and `jul`

are shared and the prefixes
of `mar`

and `may`

are shared.

All of the keys from this automaton can be enumerated in lexicographic order by following every transition from each node in lexicographic order. Since it is acyclic, the procedure will terminate.

A key can be found by tracing it through the transitions in the automaton.
For example, the key `aug`

is known not to be in the automaton by only
visiting the root state (because there is no `a`

transition). For another
example, the key `jax`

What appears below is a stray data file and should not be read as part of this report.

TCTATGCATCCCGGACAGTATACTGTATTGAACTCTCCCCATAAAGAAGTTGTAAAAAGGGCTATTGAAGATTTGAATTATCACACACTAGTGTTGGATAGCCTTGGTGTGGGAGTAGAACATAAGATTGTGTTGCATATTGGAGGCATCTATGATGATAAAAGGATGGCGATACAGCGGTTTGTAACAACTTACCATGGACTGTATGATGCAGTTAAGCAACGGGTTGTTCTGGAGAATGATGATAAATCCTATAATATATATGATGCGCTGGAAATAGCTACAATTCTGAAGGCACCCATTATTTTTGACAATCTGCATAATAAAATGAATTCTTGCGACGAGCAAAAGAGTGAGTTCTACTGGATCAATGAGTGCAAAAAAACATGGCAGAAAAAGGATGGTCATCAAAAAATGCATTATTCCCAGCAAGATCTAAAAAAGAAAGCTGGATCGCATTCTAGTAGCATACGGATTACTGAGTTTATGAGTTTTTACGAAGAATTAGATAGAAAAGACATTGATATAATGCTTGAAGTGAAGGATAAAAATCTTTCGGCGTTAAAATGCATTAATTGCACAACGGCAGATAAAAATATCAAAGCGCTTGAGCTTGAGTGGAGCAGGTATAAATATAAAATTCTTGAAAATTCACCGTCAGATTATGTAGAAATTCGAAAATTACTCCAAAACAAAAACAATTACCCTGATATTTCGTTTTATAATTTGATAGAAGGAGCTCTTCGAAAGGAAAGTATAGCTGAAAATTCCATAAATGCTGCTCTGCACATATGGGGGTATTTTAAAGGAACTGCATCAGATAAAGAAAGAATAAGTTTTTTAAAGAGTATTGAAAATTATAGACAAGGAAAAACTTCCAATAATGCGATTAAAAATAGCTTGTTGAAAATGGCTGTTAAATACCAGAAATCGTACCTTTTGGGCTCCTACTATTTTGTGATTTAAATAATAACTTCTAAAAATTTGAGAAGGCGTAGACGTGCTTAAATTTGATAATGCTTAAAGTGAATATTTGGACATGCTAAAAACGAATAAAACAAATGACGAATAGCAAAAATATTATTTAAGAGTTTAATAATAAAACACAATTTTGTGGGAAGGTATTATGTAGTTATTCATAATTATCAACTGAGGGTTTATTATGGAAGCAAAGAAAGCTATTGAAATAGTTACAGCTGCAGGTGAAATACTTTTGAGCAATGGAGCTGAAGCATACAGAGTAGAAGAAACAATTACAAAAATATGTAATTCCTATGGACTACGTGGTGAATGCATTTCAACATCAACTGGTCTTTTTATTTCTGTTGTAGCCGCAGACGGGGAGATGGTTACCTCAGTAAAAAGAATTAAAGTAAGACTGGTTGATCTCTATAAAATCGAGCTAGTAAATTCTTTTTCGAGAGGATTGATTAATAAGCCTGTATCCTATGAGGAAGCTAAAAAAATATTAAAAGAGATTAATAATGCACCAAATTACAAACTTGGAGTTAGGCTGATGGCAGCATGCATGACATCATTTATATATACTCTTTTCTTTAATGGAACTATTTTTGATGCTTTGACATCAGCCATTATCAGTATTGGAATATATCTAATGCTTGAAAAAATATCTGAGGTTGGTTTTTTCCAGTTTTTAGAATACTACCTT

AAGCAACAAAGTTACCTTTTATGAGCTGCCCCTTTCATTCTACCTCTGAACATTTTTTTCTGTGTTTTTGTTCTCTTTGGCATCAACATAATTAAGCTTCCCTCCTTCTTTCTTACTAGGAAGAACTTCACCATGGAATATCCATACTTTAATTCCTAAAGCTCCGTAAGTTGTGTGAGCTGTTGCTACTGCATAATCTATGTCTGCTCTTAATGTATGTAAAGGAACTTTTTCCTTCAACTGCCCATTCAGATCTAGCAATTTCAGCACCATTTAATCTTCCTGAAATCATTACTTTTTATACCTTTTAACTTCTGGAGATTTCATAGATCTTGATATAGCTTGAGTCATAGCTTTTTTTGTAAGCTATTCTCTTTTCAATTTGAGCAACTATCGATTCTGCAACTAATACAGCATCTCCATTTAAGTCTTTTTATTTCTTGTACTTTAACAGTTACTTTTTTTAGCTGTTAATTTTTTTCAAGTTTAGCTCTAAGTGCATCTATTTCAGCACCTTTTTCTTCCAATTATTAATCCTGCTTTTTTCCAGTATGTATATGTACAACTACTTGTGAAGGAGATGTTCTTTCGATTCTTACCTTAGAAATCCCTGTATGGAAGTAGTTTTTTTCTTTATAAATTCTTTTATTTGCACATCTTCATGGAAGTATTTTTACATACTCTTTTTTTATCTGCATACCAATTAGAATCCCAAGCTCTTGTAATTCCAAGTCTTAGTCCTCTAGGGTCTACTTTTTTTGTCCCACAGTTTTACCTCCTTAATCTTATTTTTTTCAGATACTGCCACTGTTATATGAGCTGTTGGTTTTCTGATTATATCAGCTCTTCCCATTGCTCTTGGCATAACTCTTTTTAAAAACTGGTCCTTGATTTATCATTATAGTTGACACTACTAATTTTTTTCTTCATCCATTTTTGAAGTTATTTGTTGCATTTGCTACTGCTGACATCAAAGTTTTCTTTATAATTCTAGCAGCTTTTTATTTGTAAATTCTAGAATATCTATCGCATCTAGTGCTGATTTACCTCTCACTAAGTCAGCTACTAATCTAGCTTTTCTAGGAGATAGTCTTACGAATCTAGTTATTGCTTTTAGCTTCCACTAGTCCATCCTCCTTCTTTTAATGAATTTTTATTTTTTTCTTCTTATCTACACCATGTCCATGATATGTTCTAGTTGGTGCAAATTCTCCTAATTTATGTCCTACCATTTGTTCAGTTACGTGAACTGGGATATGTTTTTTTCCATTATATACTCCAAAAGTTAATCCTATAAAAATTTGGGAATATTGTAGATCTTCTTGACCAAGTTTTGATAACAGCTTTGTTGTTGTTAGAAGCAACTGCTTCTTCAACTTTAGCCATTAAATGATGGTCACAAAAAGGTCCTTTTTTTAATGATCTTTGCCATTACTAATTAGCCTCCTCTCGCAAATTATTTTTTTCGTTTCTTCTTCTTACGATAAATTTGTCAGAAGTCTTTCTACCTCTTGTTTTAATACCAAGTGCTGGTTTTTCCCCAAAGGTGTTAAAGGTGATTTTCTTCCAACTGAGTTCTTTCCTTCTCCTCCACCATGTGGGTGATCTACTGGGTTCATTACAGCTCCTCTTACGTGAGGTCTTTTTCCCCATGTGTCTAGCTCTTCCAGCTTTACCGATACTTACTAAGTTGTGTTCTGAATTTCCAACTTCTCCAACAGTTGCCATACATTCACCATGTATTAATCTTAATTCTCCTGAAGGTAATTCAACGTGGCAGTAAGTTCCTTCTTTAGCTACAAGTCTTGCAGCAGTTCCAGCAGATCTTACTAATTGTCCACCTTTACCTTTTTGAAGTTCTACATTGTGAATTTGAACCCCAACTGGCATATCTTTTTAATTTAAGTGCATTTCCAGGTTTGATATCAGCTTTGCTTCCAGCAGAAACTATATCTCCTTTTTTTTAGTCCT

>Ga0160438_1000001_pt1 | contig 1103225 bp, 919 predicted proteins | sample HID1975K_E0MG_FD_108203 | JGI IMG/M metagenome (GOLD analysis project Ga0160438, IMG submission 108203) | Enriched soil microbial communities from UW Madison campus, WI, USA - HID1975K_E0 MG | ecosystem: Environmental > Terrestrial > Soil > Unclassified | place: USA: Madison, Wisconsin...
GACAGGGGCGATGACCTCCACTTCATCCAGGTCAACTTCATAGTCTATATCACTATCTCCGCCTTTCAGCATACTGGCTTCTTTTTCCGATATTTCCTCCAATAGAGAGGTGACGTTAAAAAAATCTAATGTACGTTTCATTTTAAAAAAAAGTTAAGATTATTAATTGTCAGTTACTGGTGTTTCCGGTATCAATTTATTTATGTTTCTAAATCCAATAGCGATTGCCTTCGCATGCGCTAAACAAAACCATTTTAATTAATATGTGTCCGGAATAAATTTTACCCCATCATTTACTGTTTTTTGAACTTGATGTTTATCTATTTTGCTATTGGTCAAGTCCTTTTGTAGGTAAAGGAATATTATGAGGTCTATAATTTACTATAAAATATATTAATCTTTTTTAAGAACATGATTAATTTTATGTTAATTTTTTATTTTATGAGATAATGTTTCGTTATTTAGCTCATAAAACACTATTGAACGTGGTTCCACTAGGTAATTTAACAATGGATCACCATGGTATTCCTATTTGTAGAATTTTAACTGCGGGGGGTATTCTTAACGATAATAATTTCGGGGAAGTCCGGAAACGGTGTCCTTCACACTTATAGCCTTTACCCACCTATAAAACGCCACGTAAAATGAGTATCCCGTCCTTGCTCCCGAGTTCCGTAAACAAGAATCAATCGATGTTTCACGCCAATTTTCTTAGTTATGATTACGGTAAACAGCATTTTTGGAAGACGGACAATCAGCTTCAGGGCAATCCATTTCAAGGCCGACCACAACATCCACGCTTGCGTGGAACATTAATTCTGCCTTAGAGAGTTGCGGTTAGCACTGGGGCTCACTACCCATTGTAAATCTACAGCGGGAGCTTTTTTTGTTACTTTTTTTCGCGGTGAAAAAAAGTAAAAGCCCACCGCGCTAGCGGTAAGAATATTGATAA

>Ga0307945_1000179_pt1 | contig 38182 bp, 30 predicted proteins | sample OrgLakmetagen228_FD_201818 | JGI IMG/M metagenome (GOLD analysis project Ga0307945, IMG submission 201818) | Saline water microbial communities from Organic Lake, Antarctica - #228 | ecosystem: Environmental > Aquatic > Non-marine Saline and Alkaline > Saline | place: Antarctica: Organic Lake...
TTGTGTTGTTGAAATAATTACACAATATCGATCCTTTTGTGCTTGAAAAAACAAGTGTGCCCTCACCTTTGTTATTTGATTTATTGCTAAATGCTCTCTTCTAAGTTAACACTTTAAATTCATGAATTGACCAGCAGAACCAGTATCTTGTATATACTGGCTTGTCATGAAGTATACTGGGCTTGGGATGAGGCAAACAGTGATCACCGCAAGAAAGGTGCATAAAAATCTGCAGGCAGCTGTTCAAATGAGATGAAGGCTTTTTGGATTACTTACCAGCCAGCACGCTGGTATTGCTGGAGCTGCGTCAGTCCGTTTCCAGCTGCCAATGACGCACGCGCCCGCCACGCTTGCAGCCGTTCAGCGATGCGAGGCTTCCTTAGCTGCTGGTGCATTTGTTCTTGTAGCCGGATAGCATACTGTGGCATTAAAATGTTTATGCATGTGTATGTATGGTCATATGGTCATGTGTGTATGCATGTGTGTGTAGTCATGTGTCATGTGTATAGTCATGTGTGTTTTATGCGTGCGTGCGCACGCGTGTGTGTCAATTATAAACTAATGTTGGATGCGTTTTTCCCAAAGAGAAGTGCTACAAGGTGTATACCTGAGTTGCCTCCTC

is known not to be in the set only after moving
through the transitions for `j`

and `a`

. Namely, after those transitions
are followed, there are no transitions for `x`

.

Notice here that looking up a key is proportional the length of the key itself. Namely, lookup time is not affected by the number of keys in the automaton!

Additionally, notice that the automaton exploits the fact that many keys
share common prefixes and suffixes. For example, `jun`

and `jul`

are
represented with no more states than would be required to represent either
one on its own. Instead, the only change is a single extra transition. This
is a form of compression and is key to how the automatons produced by this
crate are so small.

Let's move on to finite state transducers. Consider the same set of keys as above, but let's assign their numeric month values:

jan,1 feb,2 mar,3 apr,4 may,5 jun,6 jul,7